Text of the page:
Standing out from the crowd - innovation in cycling tourism (14:30-15:30) With more cycling tourism products and new audiences coming onto the market, being able to stand out from the crowd is becoming increasingly important. In this session, we will look at some of the products, services and latest trends to consider if you are wanting to innovate in the growing cycling tourism sector.

Cycling in the Old town
Old town of Ljubljana © Doris Kordic


Cycling tourism off the beaten track (09:00-10:00)

It is estimated that cycling tourism brings in over €44 billion to the European economy every year. In this session, we will look at how cycling tourism can bring tourism to less visited areas, which actually is one of the charms of cycling adventures. And explore different strategies on how destinations, especially those in rural areas, can benefit from the growing potential of the sector, whilst ensuring that local communities are not left out of the picture.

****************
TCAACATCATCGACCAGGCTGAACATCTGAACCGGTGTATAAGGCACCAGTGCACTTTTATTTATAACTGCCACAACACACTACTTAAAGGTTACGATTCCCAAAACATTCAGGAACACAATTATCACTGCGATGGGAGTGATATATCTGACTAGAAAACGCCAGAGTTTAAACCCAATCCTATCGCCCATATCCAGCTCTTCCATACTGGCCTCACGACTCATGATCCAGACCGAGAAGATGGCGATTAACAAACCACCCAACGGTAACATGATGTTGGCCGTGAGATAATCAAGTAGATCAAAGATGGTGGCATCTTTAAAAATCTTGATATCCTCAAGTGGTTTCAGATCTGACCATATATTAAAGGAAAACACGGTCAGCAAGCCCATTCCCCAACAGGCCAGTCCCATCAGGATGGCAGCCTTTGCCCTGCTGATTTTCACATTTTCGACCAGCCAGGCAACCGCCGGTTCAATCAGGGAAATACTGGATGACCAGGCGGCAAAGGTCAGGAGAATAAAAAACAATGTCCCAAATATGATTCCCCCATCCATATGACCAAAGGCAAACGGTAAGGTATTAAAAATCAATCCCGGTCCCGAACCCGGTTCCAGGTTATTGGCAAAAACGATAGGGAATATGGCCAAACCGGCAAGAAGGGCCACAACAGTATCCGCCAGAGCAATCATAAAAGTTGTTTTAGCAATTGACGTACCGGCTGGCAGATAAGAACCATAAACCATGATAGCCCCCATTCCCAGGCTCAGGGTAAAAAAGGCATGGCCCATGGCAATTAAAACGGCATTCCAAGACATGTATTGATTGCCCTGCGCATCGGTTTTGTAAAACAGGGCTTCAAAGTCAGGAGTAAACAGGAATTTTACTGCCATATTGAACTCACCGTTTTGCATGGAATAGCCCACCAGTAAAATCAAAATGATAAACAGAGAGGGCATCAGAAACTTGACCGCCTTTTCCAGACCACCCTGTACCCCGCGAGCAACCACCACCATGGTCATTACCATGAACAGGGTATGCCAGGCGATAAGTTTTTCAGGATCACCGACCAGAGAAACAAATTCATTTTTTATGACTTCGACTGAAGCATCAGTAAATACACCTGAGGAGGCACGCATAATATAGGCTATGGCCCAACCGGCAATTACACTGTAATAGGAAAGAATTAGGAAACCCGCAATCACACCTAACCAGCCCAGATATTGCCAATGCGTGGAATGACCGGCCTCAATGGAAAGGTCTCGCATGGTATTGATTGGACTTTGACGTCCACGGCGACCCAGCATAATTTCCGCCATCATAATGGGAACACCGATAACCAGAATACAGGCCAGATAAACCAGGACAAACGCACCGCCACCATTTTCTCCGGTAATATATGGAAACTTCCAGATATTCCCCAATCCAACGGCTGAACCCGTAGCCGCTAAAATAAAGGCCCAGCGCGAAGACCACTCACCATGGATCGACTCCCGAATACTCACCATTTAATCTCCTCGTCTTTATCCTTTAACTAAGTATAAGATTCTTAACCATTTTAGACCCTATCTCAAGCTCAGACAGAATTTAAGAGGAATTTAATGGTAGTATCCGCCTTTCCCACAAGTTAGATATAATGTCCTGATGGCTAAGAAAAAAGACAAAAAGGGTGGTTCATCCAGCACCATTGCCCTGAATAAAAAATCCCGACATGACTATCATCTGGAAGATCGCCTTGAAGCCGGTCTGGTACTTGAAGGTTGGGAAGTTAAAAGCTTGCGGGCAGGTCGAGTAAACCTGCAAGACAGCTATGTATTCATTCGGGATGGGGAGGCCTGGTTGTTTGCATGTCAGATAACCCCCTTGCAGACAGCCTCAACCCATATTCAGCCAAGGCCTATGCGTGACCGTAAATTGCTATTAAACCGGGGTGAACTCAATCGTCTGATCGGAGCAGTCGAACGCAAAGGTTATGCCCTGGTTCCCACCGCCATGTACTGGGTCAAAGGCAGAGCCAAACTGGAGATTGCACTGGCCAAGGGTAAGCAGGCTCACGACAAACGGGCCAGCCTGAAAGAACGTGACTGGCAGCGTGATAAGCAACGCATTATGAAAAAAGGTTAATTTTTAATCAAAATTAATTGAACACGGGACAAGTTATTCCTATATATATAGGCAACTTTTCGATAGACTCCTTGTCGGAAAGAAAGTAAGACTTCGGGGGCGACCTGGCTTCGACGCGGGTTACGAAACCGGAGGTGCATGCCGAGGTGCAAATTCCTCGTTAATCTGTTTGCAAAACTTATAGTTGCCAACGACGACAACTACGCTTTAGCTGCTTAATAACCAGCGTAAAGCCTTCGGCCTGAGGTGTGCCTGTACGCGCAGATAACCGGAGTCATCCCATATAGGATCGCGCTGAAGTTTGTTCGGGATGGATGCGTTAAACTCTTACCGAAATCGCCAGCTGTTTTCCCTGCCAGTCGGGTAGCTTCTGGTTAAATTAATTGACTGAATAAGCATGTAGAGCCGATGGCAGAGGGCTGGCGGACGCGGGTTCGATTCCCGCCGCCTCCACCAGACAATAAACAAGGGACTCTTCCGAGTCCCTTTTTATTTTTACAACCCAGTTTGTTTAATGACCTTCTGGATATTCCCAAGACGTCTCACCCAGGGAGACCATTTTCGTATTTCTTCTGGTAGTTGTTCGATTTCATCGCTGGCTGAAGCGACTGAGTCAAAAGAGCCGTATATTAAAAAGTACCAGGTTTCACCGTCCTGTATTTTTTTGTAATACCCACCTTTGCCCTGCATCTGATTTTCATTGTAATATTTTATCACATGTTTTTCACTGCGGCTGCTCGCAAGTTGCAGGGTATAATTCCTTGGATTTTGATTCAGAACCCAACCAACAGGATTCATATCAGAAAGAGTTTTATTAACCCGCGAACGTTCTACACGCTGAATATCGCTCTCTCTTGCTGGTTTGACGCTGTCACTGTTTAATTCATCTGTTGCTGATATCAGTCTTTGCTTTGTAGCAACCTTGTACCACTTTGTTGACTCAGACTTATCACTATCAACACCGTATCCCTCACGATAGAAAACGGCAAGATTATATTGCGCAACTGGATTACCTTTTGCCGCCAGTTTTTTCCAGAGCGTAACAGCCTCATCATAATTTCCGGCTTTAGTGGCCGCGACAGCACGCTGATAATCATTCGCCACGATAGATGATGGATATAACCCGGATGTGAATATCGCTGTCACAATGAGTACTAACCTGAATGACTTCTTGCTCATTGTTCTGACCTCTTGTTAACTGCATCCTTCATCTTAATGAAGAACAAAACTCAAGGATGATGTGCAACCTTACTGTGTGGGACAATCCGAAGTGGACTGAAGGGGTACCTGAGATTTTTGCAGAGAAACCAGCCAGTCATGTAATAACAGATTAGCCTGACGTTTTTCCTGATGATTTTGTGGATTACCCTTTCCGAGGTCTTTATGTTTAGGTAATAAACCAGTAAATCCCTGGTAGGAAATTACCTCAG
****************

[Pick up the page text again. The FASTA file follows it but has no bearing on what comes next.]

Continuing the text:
TEN-T: Are large infrastructure projects a threat or an opportunity for active mobility? (10:15-11:15)

Roads and railways of the trans-European transport network (TEN-T) often constitute a barrier for walking and cycling. But TEN-T projects can also be an opportunity to create new connections or even prioritise active mobility. If critical walking and cycling facilities are integrated in TEN-T projects, infrastructure can be used more efficiently, higher quality and more functionality can be provided for a lower price. On the other hand, if the opportunies are missed during initial design and construction, mistakes are very expensive and difficult to rectify. As the TEN-T policy is currently under review by the European institutions, we have now a window of opportunity to systematically integrate walking and cycling into the TEN-T.

The full programme is available to view here. We look forward to seeing many of you there!